Automation King Jeff Bezos Objects to President Trump’s Immigration Restriction
February 01, 2017, 05:04 PM
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These billionaires can never get enough immigrants — they work cheap and shop enthusiastically. You might think the third richest man in the world might have better things to do than overwhelm America with overpopulation and unfriendly diversity. In particular, the man who arguably spearheaded the drive to automate jobs and put Americans out of work should know the shrinking need for foreign workers in the modern economy.

But no. Amazon founder Jeff Bezos has signed on to support a lawsuit being brought by Washington state’s attorney general against President Trump and the administration over the President’s executive order on immigration and refugees.

Jeff Bezos bought the Kiva robot warehouse system in 2012 and set business on a different path by utilizing automation in a revolutionary way. (See How Amazon Triggered a Robot Arms Race, Bloomberg, June 29, 2016.)

Interestingly, there are no photos of Jeff Bezos with the warehouse robot system that made him a billionaire. Does he not want to be associated with the automation job killer? Bezos did introduce his drone delivery robot during a Sixty Minutes interview in 2013, but that was a rare personal connection with automation technology for him.

Bezos says America is a “nation of immigrants” but in his workplace world, we’re a nation of robots.

Jeff Bezos Opposes Immigration Order As Amazon Supports Washington AG Suit Against Trump, Forbes, January 30, 2017 CEO Jeff Bezos, who was one of the most outspoken challengers in the technology industry to Donald Trump’s candidacy during the presidential election, issued a strong statement on Monday afternoon opposing a recent executive order that banned refugees and visa holders from seven majority Muslim countries from traveling to the United States.

In a note to employees, the Amazon founder said that his company’s policy team had reached out to congressional leaders from both parties and that its legal team was preparing to support a lawsuit from the Washington State Attorney General against the order. On Monday, Reuters reported that Microsoft would also be cooperating with the attorney general’s office as well.

“We’re a nation of immigrants whose diverse backgrounds, ideas, and points of view have helped us build and invent as a nation for over 240 years,” Bezos wrote. ”No nation is better at harnessing the energies and talents of immigrants. It’s a distinctive competitive advantage for our country—one we should not weaken.”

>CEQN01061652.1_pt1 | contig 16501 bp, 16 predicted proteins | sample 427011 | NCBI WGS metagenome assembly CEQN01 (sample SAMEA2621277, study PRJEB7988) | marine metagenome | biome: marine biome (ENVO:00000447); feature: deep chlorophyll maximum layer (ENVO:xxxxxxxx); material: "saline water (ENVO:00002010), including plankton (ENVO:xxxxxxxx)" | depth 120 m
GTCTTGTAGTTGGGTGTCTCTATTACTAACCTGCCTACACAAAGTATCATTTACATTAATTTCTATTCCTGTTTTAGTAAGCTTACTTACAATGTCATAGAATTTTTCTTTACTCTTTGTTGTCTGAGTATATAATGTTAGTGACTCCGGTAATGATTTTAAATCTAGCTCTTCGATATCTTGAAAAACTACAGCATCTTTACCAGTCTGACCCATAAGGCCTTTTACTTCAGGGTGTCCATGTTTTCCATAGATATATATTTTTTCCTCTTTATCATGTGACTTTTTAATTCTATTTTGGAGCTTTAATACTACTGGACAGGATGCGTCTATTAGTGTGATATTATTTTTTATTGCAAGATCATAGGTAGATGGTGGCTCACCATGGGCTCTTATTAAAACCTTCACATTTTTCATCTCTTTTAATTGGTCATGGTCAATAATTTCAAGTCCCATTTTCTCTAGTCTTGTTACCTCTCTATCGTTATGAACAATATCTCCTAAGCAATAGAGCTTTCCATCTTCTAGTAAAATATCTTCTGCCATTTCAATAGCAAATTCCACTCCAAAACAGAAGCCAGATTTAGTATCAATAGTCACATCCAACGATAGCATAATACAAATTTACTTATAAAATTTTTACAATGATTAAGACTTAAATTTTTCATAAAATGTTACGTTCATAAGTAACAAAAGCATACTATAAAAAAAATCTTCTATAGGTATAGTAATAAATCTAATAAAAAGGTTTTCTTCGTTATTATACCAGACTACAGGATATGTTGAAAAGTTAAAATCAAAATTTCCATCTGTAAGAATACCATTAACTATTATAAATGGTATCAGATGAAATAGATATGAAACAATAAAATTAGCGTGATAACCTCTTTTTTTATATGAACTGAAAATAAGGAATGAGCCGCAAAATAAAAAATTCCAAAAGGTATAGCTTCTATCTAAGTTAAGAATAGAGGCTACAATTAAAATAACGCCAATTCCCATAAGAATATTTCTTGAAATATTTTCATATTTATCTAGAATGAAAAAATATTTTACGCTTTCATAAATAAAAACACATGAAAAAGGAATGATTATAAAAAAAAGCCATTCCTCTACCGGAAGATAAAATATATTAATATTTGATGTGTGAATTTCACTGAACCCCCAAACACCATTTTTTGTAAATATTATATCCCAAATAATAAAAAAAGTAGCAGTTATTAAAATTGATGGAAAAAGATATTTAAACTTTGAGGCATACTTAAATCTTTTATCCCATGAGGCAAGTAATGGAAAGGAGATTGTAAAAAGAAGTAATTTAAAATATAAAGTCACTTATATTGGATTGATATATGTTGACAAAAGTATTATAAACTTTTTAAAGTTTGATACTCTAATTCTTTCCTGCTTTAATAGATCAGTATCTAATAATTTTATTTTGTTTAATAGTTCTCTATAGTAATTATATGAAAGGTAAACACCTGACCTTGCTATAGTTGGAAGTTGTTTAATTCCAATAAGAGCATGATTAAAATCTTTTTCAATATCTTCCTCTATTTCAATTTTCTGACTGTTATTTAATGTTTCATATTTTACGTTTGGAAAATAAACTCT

Bezos’ company-wide email, reaffirmed the points in a note sent on Saturday by Amazon Vice President of Human Resources Beth Galetti that the Seattle-based internet retailer was committed to backing its employees around the globe with any travel issues. While other tech industry CEOs including Facebook’s Mark Zuckerberg and Netflix’s Reed Hastings, issued statements opposing the immigration order, Bezos, who met with Trump during a technology roundtable last month, waited almost three days after its Friday signing to weigh in.

Bezos, who also owns The Washington Post, questioned President Trump’s ability to lead the nation back in October.

“He’s not just going after the media, but threatening retribution to people who scrutinize him,” Bezos said on stage at Vanity Fair’s New Establishment Summit in October. “He’s also saying he may not give a graceful concession speech if he loses the election. That erodes our democracy around the edges. He’s also saying he might lock up his opponent. These aren’t appropriate behaviors.”

The Amazon CEO later posted a conciliatory message to Twitter to the President following his election victory, promising to have an “open mind” for his administration.

Later on Thursday, the Washington State Attorney General filed its suit against Trump, making the state the first to sue the President over the executive order. Ayesha Blackwell-Hawkins, a senior mobility manager and immigration at Amazon, filed a declaration of support for the lawsuit on behalf of her employer and stated that the company had at least 49 employees born in one of the countries identified by the order. There are also seven candidates, all born in Iran but living in other countries, that have received outstanding offers for employment from the retailer, but are affected.

“From the very beginning, Amazon has been committed to equal rights, tolerance, and diversity–and we always will be,” her statement read. “As we’ve grown the company, we’ve worked hard to attract talented people from all over the world, and we believe this is one of the things that makes America great–a diverse workforce helps us build better products for customers.”

Jeff Bezos’ full email to employees can be read below:

RE: Advisory—New Executive Order’s Potential Impact on Amazon Employees

A quick update on where we are. This executive order is one we do not support. Our public policy team in D.C. has reached out to senior administration officials to make our opposition clear. We’ve also reached out to congressional leaders on both sides of the aisle to explore legislative options. Our legal team has prepared a declaration of support for the Washington State Attorney General who will be filing suit against the order. We are working other legal options as well.

We’re a nation of immigrants whose diverse backgrounds, ideas, and points of view have helped us build and invent as a nation for over 240 years. No nation is better at harnessing the energies and talents of immigrants. It’s a distinctive competitive advantage for our country—one we should not weaken.

To our employees in the U.S. and around the world who may be directly affected by this order, I want you to know that the full extent of Amazon’s resources are behind you.

Thank you,